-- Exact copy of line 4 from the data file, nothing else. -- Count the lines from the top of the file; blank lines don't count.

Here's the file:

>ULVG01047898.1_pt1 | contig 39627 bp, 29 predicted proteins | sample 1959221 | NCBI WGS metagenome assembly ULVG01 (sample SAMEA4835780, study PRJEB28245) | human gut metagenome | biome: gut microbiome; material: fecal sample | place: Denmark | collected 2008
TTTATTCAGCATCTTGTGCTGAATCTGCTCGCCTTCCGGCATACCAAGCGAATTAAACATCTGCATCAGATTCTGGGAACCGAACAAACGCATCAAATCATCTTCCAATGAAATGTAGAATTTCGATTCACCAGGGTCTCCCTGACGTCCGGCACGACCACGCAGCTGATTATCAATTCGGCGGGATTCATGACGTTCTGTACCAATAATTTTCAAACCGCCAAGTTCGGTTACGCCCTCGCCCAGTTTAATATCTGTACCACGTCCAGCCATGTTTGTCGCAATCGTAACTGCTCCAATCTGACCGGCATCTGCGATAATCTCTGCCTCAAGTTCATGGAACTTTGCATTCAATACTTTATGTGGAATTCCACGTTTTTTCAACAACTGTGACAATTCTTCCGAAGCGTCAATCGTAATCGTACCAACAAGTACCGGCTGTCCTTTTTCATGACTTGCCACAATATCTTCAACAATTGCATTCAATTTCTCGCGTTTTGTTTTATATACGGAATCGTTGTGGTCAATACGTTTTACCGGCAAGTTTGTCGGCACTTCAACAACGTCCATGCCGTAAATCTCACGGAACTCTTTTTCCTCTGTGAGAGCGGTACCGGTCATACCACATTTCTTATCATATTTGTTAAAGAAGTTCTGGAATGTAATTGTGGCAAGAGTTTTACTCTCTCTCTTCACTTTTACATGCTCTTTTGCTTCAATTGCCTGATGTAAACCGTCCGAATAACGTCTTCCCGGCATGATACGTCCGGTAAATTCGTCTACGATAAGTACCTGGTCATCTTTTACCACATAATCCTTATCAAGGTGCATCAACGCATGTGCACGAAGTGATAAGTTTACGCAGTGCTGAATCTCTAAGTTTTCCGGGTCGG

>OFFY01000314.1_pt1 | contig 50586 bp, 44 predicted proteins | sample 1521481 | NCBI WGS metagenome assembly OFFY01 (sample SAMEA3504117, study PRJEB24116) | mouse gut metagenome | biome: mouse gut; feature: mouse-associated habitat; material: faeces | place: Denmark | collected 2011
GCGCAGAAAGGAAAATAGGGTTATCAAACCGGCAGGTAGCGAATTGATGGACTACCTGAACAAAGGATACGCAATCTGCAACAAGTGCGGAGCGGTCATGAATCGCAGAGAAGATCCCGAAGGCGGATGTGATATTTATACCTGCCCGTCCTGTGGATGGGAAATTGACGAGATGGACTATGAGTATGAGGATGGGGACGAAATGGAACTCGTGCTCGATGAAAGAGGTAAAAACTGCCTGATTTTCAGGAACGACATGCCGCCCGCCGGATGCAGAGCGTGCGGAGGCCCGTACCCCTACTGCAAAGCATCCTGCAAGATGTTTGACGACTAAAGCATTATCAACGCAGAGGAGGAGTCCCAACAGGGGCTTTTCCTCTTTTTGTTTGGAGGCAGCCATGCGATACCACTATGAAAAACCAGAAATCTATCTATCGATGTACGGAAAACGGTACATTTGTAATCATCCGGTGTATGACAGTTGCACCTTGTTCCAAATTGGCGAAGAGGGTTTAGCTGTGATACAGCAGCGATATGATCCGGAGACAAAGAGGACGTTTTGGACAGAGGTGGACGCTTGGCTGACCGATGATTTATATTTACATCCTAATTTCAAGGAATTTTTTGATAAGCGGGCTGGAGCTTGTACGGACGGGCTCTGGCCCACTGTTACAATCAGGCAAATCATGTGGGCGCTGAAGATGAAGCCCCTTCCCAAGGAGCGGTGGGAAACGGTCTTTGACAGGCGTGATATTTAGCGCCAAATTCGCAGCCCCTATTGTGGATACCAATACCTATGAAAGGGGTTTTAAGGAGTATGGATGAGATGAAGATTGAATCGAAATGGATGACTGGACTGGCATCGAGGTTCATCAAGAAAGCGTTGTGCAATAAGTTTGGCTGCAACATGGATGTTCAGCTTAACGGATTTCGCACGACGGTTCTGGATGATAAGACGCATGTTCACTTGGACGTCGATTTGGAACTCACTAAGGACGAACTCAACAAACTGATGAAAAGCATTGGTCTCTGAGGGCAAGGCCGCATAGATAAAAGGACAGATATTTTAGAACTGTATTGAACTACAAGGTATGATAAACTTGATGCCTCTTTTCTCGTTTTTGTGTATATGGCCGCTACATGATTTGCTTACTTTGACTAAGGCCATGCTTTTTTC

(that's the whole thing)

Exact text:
GCGCAGAAAGGAAAATAGGGTTATCAAACCGGCAGGTAGCGAATTGATGGACTACCTGAACAAAGGATACGCAATCTGCAACAAGTGCGGAGCGGTCATGAATCGCAGAGAAGATCCCGAAGGCGGATGTGATATTTATACCTGCCCGTCCTGTGGATGGGAAATTGACGAGATGGACTATGAGTATGAGGATGGGGACGAAATGGAACTCGTGCTCGATGAAAGAGGTAAAAACTGCCTGATTTTCAGGAACGACATGCCGCCCGCCGGATGCAGAGCGTGCGGAGGCCCGTACCCCTACTGCAAAGCATCCTGCAAGATGTTTGACGACTAAAGCATTATCAACGCAGAGGAGGAGTCCCAACAGGGGCTTTTCCTCTTTTTGTTTGGAGGCAGCCATGCGATACCACTATGAAAAACCAGAAATCTATCTATCGATGTACGGAAAACGGTACATTTGTAATCATCCGGTGTATGACAGTTGCACCTTGTTCCAAATTGGCGAAGAGGGTTTAGCTGTGATACAGCAGCGATATGATCCGGAGACAAAGAGGACGTTTTGGACAGAGGTGGACGCTTGGCTGACCGATGATTTATATTTACATCCTAATTTCAAGGAATTTTTTGATAAGCGGGCTGGAGCTTGTACGGACGGGCTCTGGCCCACTGTTACAATCAGGCAAATCATGTGGGCGCTGAAGATGAAGCCCCTTCCCAAGGAGCGGTGGGAAACGGTCTTTGACAGGCGTGATATTTAGCGCCAAATTCGCAGCCCCTATTGTGGATACCAATACCTATGAAAGGGGTTTTAAGGAGTATGGATGAGATGAAGATTGAATCGAAATGGATGACTGGACTGGCATCGAGGTTCATCAAGAAAGCGTTGTGCAATAAGTTTGGCTGCAACATGGATGTTCAGCTTAACGGATTTCGCACGACGGTTCTGGATGATAAGACGCATGTTCACTTGGACGTCGATTTGGAACTCACTAAGGACGAACTCAACAAACTGATGAAAAGCATTGGTCTCTGAGGGCAAGGCCGCATAGATAAAAGGACAGATATTTTAGAACTGTATTGAACTACAAGGTATGATAAACTTGATGCCTCTTTTCTCGTTTTTGTGTATATGGCCGCTACATGATTTGCTTACTTTGACTAAGGCCATGCTTTTTTC